During my brief time as a Policy Planner with the City of Brampton, one of my responsibilities was to update the housing section of the Official Plan. As I was doing so, I came across a few things. One was the "estate housing" category, and the other was separation distances for group homes. I will only discuss the former. As I learned, Brampton intended to attract and, for a lack of a better term, segregate executives in the northeastern part of Brampton. These would be similar to a Bridle Path or Kingsway in Toronto's tony neighbourhoods. As someone who took issue to this, I sought to eliminate this category from the housing section. Since housing planning and policy was new to me, outside of building typologies, I was indirectly in favour of eliminating single family zoning.Read More
There is a renewed engagement with the role planners should take in the pursuit of social justice and social equity. Planners are privileged compared to marginalized communities. On the one hand, they can decide to use their privilege to their benefit by wielding power, status and knowledge and yet on the other hand assume positions of superiority during struggles for equality, Furthermore, they potentially sideline segments of marginalized communities with different concepts of social justice or how it should be achieved. Planners therefore hold power over theoretical and substantive knowledge that enables them to see what others cannot. Planners are privileged compared to marginalized communities.Read More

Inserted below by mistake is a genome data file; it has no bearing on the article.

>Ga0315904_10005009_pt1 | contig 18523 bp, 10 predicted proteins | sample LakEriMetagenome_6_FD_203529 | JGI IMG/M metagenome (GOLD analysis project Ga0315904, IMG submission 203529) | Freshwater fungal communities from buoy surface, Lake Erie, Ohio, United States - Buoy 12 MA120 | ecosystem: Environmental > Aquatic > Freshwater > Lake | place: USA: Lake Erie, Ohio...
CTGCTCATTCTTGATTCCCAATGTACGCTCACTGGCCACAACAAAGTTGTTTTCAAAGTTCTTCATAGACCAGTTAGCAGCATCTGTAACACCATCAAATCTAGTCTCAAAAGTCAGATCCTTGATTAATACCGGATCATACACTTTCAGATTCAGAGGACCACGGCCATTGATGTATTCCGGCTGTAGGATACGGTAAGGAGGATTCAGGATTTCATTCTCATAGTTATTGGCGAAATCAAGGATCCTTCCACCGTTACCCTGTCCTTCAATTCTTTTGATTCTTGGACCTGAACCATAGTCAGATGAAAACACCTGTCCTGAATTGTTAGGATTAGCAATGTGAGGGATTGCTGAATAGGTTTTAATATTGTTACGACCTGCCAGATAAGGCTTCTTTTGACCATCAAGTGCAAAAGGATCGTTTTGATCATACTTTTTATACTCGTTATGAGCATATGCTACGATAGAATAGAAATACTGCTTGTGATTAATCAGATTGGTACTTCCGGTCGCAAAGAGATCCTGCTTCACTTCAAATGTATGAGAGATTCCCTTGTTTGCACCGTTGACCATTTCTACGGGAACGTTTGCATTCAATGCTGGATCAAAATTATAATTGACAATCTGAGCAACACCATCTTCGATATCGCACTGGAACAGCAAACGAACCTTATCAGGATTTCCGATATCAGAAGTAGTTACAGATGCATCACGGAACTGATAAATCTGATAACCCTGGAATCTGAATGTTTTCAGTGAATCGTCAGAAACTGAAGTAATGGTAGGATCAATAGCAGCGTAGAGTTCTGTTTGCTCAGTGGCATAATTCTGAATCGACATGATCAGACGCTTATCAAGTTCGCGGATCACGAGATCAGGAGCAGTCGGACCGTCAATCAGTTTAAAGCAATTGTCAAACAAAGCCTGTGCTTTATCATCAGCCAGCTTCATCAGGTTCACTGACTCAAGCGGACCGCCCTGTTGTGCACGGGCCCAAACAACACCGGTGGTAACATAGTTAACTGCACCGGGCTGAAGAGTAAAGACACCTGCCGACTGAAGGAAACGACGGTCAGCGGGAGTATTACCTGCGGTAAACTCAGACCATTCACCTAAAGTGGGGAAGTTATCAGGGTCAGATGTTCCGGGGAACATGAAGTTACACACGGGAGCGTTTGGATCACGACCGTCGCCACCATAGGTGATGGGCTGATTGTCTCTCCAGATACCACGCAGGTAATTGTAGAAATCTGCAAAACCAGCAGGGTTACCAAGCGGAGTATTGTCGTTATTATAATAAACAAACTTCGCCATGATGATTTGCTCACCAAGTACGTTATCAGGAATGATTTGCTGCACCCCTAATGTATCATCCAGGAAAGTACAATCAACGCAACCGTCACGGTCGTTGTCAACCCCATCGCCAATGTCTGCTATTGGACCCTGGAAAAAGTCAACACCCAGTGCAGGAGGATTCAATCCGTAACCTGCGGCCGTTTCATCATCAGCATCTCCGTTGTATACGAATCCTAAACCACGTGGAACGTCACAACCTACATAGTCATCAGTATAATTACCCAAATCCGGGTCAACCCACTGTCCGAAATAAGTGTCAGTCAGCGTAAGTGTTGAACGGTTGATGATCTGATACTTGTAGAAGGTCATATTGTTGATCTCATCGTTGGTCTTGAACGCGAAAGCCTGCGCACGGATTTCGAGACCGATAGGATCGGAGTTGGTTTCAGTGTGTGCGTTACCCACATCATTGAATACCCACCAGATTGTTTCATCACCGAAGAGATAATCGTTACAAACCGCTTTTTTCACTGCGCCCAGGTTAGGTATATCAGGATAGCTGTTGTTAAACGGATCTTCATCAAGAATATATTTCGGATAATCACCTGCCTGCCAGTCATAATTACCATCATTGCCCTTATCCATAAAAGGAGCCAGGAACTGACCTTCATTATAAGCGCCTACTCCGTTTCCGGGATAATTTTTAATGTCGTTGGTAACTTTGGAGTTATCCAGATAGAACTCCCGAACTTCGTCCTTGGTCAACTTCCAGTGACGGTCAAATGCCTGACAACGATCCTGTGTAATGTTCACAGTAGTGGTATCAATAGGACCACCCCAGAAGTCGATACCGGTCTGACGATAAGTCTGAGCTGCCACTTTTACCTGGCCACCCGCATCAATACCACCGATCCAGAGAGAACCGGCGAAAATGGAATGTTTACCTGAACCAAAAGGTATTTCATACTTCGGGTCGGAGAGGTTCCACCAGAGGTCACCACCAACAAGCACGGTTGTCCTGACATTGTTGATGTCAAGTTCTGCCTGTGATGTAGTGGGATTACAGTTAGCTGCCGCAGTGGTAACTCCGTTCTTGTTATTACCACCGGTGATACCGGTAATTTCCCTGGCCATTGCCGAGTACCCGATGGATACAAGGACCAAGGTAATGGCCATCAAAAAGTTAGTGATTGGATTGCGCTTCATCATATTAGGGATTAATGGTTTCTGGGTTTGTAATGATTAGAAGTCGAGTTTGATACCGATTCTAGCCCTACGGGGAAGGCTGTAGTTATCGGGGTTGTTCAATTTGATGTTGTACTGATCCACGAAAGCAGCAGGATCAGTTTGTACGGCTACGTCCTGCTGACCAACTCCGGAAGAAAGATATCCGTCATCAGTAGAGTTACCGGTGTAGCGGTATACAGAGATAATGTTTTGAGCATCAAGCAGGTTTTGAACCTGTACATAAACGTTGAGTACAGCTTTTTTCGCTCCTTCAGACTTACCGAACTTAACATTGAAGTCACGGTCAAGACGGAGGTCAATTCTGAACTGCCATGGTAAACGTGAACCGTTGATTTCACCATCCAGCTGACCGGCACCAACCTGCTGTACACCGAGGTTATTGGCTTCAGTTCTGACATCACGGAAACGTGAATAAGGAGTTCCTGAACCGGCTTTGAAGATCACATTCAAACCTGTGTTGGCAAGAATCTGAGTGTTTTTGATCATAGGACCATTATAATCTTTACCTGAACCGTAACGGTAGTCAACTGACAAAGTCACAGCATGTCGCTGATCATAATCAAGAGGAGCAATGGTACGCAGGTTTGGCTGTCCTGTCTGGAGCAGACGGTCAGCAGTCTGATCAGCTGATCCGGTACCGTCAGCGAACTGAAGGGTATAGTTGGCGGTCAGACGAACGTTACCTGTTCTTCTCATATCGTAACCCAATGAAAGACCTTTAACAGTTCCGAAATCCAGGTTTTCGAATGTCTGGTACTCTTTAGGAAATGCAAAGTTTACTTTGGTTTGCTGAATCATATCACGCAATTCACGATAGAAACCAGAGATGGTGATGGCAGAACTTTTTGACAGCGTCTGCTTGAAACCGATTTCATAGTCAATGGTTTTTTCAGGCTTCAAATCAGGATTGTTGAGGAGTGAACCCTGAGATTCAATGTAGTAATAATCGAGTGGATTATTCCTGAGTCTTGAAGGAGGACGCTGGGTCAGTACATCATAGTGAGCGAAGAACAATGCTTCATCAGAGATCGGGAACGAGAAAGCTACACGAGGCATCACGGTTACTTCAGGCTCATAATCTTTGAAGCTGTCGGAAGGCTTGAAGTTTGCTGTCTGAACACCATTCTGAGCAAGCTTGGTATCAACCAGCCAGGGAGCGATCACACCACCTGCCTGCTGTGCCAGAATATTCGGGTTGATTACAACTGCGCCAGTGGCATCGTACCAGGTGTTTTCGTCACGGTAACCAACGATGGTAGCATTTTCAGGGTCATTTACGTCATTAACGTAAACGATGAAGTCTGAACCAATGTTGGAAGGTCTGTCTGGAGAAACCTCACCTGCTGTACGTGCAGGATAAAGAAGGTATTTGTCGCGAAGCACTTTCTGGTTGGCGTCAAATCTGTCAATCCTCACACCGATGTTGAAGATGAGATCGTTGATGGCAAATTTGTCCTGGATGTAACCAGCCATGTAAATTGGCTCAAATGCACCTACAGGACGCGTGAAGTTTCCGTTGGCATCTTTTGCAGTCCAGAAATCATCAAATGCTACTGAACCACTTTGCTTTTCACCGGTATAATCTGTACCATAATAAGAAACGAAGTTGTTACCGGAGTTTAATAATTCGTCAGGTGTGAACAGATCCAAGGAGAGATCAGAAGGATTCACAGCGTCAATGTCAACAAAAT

I woke up to a blog post from Toronto Housing Matters where they supported the Province of Ontario's decision to partially eliminate rent control on newer rental buildings.
The post continued into an academically, yet basic, economics argument on supply and demand, then moves to a discussion of why rent control is intrinsically horrible, especially for low-income renters. I wasn't convinced, so I did some digging.Read More